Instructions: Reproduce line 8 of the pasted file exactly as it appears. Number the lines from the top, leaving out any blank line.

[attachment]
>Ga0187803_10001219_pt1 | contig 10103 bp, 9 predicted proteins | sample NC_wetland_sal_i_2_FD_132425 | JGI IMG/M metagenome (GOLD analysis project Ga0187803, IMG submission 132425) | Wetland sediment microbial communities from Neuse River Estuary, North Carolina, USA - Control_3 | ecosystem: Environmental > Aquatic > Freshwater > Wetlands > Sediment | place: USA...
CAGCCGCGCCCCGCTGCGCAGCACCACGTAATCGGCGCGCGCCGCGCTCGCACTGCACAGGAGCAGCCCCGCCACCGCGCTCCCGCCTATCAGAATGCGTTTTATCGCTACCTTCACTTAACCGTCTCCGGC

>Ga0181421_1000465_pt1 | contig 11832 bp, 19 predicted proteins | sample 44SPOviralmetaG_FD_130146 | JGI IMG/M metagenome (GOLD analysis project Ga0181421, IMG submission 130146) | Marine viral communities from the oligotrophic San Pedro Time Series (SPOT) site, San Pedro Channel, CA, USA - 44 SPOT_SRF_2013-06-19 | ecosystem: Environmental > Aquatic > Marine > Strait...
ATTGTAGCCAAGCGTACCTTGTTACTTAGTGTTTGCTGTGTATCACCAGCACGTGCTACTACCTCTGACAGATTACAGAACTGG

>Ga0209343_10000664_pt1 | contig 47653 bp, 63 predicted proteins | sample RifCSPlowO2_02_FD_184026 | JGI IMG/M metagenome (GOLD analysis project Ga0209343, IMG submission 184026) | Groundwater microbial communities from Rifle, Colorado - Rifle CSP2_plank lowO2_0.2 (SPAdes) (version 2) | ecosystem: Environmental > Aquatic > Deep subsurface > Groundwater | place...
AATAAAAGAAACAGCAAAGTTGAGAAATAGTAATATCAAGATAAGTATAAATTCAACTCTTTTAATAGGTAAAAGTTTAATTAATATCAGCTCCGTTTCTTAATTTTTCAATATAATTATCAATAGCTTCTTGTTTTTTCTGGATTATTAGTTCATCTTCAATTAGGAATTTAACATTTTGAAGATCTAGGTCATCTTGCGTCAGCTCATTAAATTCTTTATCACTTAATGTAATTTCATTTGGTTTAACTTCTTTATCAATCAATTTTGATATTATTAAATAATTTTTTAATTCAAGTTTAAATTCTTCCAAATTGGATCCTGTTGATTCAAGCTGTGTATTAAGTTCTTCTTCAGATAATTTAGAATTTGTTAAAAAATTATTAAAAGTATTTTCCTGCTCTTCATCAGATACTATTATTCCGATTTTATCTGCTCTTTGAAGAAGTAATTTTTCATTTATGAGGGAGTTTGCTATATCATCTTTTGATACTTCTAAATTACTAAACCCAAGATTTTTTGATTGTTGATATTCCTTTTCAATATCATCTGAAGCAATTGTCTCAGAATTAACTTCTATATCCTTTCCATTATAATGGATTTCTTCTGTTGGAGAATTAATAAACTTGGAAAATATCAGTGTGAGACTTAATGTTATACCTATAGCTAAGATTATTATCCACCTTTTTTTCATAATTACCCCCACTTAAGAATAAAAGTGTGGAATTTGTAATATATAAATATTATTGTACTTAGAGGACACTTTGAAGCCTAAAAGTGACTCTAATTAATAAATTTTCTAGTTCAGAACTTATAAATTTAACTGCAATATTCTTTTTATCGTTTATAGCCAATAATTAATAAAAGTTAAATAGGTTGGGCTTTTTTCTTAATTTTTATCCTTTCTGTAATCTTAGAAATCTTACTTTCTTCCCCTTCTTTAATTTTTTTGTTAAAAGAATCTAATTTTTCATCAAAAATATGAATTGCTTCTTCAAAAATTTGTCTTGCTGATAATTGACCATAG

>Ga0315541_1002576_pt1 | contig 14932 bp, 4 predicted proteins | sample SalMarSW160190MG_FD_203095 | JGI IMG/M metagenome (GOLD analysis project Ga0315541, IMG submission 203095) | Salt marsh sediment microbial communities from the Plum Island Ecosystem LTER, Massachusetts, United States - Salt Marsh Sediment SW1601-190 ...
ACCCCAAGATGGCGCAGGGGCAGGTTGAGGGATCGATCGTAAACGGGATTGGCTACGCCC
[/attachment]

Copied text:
ACCCCAAGATGGCGCAGGGGCAGGTTGAGGGATCGATCGTAAACGGGATTGGCTACGCCC